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‘Sovereign entity’ intervening in state media workers strike

A “sovereign” government entity has intervened in protests for overdue wage payments held by state media workers at the Maspero building in downtown Cairo, according to Khaled al-Sobky, the head of the union committee for economic sector workers at the National Broadcasting Authority.

Sobky told Mada Masr on Saturday that a representative of an executive state body contacted him to seek a resolution to the protests and to relay what the union leader called the “official viewpoint” that Muslim Brotherhood channels have been exploiting the protests for political gain.

“So, I promised that, starting tomorrow, protesters would carry pictures of President Abdel Fattah al-Sisi and Egyptian flags to avoid the issue being politicized, which seemed satisfactory to him,” Sobky said.

The same representative also requested that the demonstrations stop on January 25, the 11th anniversary of the 2011 revolution and that the protesters submit an official list of demands and complaints, said Sobky. He responded that it would not be possible to stop the protests until an agreement was reached regarding a clear schedule for overdue wages, pensions and bonuses to be paid out to Maspero staff.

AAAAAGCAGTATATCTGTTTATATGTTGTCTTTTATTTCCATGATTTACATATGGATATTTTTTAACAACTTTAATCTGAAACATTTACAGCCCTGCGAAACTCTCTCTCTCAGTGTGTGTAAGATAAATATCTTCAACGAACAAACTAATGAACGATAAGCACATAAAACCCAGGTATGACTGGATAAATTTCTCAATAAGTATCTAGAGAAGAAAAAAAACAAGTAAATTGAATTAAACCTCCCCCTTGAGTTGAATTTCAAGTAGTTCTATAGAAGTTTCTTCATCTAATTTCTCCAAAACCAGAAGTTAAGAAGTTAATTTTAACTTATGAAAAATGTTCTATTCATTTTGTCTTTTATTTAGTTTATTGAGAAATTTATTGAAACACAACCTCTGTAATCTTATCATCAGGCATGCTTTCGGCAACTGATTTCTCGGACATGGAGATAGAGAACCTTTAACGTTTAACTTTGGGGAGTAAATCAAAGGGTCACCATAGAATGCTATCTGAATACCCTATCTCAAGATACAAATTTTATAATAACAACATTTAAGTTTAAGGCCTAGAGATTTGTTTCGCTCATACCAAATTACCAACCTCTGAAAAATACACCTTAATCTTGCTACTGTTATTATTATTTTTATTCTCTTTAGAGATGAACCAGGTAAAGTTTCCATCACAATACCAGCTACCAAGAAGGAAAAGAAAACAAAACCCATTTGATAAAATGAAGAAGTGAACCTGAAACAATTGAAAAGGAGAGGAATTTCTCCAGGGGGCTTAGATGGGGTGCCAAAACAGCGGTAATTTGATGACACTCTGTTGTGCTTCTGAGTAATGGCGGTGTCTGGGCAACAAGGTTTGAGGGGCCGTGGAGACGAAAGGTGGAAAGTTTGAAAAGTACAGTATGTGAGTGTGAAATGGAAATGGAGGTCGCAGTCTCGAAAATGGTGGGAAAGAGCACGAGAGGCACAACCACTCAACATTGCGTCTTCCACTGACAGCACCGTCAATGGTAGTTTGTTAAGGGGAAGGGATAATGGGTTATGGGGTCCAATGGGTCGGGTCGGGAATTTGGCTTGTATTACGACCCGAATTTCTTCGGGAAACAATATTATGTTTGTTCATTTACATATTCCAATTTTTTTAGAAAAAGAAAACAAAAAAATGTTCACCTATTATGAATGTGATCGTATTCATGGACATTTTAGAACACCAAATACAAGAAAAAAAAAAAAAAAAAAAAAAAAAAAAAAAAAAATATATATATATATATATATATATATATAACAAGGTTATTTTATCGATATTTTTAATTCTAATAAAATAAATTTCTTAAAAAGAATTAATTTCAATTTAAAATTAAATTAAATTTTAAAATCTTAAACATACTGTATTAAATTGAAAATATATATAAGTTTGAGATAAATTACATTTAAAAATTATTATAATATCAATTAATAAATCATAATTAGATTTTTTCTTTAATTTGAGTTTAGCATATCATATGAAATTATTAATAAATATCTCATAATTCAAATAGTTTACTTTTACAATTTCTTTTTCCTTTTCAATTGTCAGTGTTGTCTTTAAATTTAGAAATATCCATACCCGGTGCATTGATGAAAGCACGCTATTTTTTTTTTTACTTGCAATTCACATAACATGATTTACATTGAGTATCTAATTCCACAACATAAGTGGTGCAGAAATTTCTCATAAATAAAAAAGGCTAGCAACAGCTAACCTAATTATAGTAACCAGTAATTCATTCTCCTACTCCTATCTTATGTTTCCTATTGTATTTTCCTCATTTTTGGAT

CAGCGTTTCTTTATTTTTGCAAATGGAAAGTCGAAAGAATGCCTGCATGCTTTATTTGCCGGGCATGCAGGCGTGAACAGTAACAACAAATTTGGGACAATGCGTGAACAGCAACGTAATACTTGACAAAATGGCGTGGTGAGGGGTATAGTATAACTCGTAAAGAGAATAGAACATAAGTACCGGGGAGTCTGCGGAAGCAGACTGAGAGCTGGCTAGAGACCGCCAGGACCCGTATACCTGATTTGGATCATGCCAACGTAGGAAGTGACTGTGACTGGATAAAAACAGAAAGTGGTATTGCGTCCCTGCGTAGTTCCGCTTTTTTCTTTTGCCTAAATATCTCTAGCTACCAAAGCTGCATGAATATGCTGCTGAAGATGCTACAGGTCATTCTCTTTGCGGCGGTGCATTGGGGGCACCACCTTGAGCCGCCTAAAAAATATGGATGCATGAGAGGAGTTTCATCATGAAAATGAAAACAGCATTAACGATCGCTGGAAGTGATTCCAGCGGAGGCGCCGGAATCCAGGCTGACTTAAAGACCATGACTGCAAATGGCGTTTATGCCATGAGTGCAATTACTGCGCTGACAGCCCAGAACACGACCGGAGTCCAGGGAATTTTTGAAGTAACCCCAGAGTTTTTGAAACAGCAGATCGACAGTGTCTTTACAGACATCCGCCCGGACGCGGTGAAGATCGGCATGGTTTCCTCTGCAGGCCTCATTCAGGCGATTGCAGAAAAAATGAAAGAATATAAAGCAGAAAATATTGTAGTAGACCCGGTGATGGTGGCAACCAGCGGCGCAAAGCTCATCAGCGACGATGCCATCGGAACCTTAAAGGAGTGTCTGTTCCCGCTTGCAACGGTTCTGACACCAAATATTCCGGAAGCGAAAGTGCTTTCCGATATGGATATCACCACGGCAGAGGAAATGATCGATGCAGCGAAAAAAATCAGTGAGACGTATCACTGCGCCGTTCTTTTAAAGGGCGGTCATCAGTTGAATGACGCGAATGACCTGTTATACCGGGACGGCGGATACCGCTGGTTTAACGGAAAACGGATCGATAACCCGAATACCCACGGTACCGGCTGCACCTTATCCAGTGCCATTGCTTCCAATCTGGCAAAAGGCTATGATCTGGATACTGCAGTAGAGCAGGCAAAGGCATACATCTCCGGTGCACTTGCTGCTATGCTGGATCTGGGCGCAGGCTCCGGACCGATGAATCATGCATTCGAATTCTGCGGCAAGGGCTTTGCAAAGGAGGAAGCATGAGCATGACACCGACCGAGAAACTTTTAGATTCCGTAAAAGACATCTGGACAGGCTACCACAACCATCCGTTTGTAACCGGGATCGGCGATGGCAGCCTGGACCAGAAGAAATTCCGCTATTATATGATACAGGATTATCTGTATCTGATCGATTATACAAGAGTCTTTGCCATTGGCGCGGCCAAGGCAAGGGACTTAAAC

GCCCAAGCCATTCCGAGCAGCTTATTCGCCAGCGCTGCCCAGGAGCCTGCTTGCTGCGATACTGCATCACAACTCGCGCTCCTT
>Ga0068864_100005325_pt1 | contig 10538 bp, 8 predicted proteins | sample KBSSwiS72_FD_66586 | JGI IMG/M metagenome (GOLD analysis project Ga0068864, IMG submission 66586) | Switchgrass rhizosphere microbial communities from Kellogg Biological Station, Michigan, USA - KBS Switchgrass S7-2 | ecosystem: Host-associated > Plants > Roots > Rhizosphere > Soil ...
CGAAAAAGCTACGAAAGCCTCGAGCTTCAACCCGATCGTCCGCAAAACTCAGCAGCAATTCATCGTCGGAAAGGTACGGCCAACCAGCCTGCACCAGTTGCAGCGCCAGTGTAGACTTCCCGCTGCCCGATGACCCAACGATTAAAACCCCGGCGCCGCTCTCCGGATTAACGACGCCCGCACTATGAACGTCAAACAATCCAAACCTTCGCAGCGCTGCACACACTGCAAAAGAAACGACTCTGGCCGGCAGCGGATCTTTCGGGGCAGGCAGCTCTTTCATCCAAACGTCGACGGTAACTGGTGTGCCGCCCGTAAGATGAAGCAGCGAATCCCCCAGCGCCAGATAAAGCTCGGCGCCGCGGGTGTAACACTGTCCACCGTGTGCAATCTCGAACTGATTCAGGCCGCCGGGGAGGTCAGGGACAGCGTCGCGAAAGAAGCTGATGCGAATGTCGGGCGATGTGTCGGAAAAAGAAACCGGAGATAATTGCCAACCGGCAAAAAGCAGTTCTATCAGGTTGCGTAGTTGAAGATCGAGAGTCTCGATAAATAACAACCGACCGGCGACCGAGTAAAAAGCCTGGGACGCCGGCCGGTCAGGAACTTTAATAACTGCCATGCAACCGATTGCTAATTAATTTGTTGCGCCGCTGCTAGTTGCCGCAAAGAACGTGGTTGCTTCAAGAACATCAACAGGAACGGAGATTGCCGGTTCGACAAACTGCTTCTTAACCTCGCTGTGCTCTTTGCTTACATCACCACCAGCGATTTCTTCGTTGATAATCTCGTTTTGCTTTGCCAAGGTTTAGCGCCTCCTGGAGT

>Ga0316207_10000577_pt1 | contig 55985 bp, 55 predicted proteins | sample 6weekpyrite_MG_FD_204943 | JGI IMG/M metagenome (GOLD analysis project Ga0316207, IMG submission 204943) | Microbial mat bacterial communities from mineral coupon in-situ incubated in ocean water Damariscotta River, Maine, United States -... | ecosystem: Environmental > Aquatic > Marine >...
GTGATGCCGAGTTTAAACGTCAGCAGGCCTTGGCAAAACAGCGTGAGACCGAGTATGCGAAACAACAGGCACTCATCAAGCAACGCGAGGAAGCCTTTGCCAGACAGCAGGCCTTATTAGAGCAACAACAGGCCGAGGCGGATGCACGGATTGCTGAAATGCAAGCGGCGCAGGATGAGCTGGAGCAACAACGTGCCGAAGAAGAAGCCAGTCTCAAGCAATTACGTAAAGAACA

The authority has thus far agreed to pay overdue bonuses for 2017 and 2018, and for one month of 2019, as well as to pay out end of service bonuses worth around 150 months’ worth of salaries to those who stopped working at Maspero from 2019, in addition to severance pay for those who retired in November and December 2018 and are yet to receive the dues.

According to Sobky, what the authority has agreed to pay is the equivalent of around LE800 to LE1,000 to each worker, though Sobky said each is in fact owed about 24 bonuses and 54 months’ worth of incentive payments, or a minimum of LE14,000 per person.

Protests at Maspero began on the first day of the new year, when workers were angered by a new order from National Broadcasting Authority chair Hussein Zein that put in place a new full-time, fixed working schedule that employees speaking to Mada Masr on condition of anonymity said will impact their ability to take on second jobs.

For years, employees said, workers for the union have had to take on extra jobs to supplement wages that are often extremely low, and have relied on the flexible shifts at Maspero to allow them to do so.

Crowds of workers gathered to demand that Zein step down from his position and that years of overdue payments be released if they are to agree to the fixed-hours schedule.

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